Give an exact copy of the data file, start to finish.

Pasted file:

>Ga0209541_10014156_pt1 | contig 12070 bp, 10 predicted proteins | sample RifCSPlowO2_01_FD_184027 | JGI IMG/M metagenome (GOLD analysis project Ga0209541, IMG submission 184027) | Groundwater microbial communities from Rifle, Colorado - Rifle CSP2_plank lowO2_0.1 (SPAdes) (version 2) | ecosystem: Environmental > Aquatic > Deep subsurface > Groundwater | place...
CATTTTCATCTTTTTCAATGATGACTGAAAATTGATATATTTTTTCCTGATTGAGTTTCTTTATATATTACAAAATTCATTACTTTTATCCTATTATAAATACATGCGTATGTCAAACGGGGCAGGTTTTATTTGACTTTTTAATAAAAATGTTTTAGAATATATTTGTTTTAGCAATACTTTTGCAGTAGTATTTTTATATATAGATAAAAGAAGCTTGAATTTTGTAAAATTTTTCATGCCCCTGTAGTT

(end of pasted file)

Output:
>Ga0209541_10014156_pt1 | contig 12070 bp, 10 predicted proteins | sample RifCSPlowO2_01_FD_184027 | JGI IMG/M metagenome (GOLD analysis project Ga0209541, IMG submission 184027) | Groundwater microbial communities from Rifle, Colorado - Rifle CSP2_plank lowO2_0.1 (SPAdes) (version 2) | ecosystem: Environmental > Aquatic > Deep subsurface > Groundwater | place...
CATTTTCATCTTTTTCAATGATGACTGAAAATTGATATATTTTTTCCTGATTGAGTTTCTTTATATATTACAAAATTCATTACTTTTATCCTATTATAAATACATGCGTATGTCAAACGGGGCAGGTTTTATTTGACTTTTTAATAAAAATGTTTTAGAATATATTTGTTTTAGCAATACTTTTGCAGTAGTATTTTTATATATAGATAAAAGAAGCTTGAATTTTGTAAAATTTTTCATGCCCCTGTAGTT